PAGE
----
To cheer or not to cheer? It usually comes down to context. (Getty Images)

Should You Cheer During a Dance Performance? Industry Pros Weigh In

If you're at a dance competition or a studio's end-of-year showcase, odds are you'll hear some serious cheering happening, both in the audience and the wings. Vocally supporting your fellow dancers can definitely feel great—and in the right context, it might add to the performance. But mid-show cheering etiquette is complicated. When those shouts are excessive or disrespectful, they can have negative consequences.

So, to cheer or not to cheer? We asked dance-world experts to share their thoughts on the topic.


First things first: Cheering that distracts from the artistry of the performance is always a no-go. "Any time you're in a situation that it's a story and the dancers from backstage start yelling, it pulls the audience right out of that story," says Cassie Farmer, director of Bozeman Dance Academy in Bozeman, MT. Most experts agree that yelling individual dancers' names isn't a good idea, either. It's highly distracting, and can discourage dancers who aren't getting called out. "When someone's just yelling people's names throughout the piece, it makes you think, 'OK, so they're cheering for that one person, but why aren't they cheering for the other people?'" says Kayla Kalbfleisch, judge and faculty with 24 Seven Dance Competition.

Sandy Young, director of Young Dance Academy in Oak Creek, WI, has little tolerance for cheering other than at the beginning and end of a performance—the places cheering is appropriate in a professional concert dance environment. "If anybody at any time is planning on doing this in their life as a career, they should know that mid-show cheering doesn't happen in the theater," she says. "You're not going to get the same feedback when you're performing in a professional setting."

During competitions, remember that the performance you're watching isn't only for the audience. It's being judged, too—and loud screaming can distract adjudicators from their job. "For judges, cheering through a piece or excess cheering can be very distracting and even pull us out of the piece," Kabfleish says.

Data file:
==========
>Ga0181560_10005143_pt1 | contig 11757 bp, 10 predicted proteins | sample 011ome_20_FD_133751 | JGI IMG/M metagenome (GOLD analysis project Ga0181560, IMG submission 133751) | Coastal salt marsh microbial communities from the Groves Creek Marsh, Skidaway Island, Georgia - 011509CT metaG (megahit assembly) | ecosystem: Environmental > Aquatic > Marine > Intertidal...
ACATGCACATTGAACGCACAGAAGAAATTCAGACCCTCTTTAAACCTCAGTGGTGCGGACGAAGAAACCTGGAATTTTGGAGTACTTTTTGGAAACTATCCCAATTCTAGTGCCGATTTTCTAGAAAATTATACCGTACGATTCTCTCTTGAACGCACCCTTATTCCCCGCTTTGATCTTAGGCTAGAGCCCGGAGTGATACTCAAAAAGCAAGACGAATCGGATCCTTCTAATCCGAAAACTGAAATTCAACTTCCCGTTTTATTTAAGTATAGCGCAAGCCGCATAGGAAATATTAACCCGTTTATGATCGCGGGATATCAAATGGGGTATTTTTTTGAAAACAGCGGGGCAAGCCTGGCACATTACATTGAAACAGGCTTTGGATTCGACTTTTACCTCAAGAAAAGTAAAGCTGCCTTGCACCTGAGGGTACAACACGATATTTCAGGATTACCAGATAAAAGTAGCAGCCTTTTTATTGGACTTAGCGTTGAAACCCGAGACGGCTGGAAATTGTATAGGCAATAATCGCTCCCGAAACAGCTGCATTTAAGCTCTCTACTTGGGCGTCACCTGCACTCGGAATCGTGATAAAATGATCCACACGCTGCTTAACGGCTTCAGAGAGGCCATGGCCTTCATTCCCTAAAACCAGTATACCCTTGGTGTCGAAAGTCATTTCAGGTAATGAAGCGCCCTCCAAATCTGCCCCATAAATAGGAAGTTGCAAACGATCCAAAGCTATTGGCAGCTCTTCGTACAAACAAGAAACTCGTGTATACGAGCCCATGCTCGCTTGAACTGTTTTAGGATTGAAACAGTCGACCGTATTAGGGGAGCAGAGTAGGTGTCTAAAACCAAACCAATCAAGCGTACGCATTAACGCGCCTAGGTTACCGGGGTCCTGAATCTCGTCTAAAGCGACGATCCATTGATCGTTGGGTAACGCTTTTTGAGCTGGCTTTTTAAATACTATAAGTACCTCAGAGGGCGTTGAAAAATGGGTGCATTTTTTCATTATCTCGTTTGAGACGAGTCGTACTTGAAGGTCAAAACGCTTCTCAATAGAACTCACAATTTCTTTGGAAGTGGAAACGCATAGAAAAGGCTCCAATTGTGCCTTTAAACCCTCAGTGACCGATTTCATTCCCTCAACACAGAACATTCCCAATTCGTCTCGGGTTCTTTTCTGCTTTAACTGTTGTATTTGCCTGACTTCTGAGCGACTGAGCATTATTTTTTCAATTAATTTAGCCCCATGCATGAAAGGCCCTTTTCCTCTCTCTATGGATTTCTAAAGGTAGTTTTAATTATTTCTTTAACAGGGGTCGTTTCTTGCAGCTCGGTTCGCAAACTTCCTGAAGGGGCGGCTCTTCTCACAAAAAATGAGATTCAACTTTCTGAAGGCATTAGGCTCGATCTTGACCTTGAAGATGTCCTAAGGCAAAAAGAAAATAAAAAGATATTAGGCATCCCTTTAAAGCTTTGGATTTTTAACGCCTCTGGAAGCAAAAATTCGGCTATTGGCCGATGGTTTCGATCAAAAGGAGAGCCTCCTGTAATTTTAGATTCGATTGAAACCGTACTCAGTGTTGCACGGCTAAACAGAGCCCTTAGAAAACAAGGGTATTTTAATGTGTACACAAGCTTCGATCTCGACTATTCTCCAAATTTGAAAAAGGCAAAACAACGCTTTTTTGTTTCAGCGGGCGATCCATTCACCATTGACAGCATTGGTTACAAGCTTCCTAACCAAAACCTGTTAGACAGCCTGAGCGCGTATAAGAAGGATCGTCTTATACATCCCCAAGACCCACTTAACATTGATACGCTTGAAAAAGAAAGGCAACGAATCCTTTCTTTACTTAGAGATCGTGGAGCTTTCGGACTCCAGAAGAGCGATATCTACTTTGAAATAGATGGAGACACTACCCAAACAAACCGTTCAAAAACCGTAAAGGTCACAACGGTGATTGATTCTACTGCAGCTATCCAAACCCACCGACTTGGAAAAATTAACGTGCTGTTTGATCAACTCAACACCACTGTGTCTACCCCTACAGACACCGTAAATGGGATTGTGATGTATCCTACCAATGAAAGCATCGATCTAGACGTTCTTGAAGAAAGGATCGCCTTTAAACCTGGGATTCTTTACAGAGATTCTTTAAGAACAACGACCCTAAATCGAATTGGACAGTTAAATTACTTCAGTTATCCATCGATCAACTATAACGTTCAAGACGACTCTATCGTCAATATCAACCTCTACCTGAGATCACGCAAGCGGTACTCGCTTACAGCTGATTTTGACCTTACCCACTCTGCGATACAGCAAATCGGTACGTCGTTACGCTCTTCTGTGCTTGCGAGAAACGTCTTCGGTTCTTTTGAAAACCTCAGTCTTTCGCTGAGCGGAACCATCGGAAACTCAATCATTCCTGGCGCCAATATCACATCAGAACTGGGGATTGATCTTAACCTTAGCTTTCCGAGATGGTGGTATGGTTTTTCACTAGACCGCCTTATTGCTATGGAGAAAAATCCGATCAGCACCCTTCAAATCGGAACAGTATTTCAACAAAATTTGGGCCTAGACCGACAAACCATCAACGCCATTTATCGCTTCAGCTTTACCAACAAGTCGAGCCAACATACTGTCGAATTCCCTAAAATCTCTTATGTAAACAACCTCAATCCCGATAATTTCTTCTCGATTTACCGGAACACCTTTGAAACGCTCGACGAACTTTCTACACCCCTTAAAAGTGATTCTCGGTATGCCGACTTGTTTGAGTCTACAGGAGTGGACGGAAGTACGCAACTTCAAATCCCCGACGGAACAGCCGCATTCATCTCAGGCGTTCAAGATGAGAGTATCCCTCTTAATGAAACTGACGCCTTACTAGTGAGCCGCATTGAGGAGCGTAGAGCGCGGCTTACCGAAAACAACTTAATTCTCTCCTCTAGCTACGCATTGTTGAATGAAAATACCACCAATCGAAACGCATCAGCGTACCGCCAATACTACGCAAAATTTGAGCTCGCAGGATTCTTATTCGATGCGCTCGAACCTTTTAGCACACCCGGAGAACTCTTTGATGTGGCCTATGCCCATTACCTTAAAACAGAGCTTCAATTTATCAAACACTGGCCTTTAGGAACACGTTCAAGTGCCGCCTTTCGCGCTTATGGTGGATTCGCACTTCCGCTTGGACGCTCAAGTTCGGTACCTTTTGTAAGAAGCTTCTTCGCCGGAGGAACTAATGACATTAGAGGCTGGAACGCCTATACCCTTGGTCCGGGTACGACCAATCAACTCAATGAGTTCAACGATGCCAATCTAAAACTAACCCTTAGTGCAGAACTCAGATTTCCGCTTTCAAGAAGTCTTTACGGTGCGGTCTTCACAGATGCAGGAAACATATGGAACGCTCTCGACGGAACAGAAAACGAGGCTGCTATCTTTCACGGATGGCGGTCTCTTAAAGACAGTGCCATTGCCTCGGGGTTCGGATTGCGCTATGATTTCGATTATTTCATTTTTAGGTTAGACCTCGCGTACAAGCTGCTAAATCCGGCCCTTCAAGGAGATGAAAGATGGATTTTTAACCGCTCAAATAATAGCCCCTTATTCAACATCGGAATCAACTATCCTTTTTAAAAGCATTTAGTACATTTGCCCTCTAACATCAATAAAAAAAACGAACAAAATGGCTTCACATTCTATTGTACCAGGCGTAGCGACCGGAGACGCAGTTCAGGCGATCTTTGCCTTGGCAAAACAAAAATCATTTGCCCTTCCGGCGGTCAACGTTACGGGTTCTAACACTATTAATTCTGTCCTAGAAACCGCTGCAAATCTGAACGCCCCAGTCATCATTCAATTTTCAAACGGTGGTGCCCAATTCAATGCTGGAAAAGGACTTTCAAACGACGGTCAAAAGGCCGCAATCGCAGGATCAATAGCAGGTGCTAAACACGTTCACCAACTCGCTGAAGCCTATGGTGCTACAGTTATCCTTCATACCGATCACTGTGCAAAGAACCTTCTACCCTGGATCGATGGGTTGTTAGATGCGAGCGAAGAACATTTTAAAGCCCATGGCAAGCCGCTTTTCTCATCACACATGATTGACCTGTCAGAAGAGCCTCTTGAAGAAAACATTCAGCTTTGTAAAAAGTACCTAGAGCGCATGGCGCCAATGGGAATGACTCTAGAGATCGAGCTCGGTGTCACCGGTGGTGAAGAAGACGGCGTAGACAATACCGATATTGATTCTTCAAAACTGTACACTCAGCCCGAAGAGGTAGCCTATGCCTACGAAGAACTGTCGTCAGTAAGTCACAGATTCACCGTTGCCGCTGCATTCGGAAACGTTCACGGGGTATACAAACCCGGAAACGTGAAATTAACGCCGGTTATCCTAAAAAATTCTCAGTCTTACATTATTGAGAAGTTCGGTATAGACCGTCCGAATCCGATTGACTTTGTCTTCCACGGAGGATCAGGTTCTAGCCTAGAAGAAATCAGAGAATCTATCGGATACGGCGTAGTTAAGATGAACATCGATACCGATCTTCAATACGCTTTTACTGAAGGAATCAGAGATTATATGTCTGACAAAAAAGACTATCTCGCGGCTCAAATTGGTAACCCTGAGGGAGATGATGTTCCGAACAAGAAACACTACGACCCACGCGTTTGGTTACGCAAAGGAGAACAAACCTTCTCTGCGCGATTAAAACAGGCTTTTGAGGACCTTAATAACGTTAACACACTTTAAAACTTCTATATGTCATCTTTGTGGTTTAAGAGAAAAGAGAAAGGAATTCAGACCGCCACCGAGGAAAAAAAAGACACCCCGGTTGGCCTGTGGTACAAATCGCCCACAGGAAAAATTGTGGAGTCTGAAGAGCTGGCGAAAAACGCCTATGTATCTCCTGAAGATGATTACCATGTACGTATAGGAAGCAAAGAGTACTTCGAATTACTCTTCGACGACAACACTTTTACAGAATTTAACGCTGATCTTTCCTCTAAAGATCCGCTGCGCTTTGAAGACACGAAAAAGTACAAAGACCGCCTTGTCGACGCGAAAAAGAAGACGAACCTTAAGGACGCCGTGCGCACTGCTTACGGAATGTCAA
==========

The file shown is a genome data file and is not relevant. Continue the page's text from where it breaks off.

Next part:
That doesn't mean all mid-show cheering is inappropriate. "It feels great to get a reaction from the audience!" says Joyce Winter, a frequent competition judge and freelance choreographer and instructor with studios such as Dancers Edge in Visalia, CA, and Brandon School of Dance Arts in Seffner, FL. Finding a balance is important. Christy Wolverton-Ryzman, owner and director of Dance Industry Performing Arts Center in Plano, TX, emphasizes that dance is an art form, and deserves the utmost respect from the audience, but she understands the importance of showing support to her students. "You're investing so much into these kids, they're literally like your own children!" she says. While watching a student hit something they normally miss in a piece, Wolverton-Ryzman will absolutely let out a cheer.

Winter suggests paying attention to the overall mood and context of the performance. A routine done on the court at the halftime of a basketball game is very different than a heartfelt lyrical number danced in a formal theater. "When it comes to cheering, that's the most important thing: right place at the right time," Winter says. "Respect the environment."

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A Letter from the Editor in Chief

Hi, dance friends. It is a strange time to be a person in the world, and an especially strange time to be a dancer. As the dance community faces the coronavirus crisis, a lot of you are coping with closed studios, canceled performances and competitions, and a general sense of anxiety about how your world will look going forward.

Yes, dancers are super resilient, and there's been a lot of inspiring community-building happening. #LivingRoomDances and Instagram dance parties and virtual ballet classes with the pros are wonderful. Dance can, and should, be a bright spot in the darkness. But that weird, empty feeling you have? It might be grief. The loss of the certainty of daily class, the loss of the promise of that big end-of-year performance—that's real. The dance studio has always been a safe place; it's especially hard not to have that outlet now, when you need it most.

We're here for you. We—and our friends at Dance Magazine, Pointe, Dance Teacher, The Dance Edit, and Dance Business Weekly—are doing our best to document the hurdles facing the dance industry, and to advocate for dancers in need. We're developing more online content that will help you maintain and improve your technique while you're at home, and process the mental and emotional fallout of all this upheaval. (You can keep up with the latest stories here.) And we're still making our print magazine. We have issues planned and shot, full of great dance stories and beautiful photos. We're not going anywhere.

We want to hear from you. Talk to us. Or dance to us. Or both. We won't stop moving, and you shouldn't, either.

Margaret

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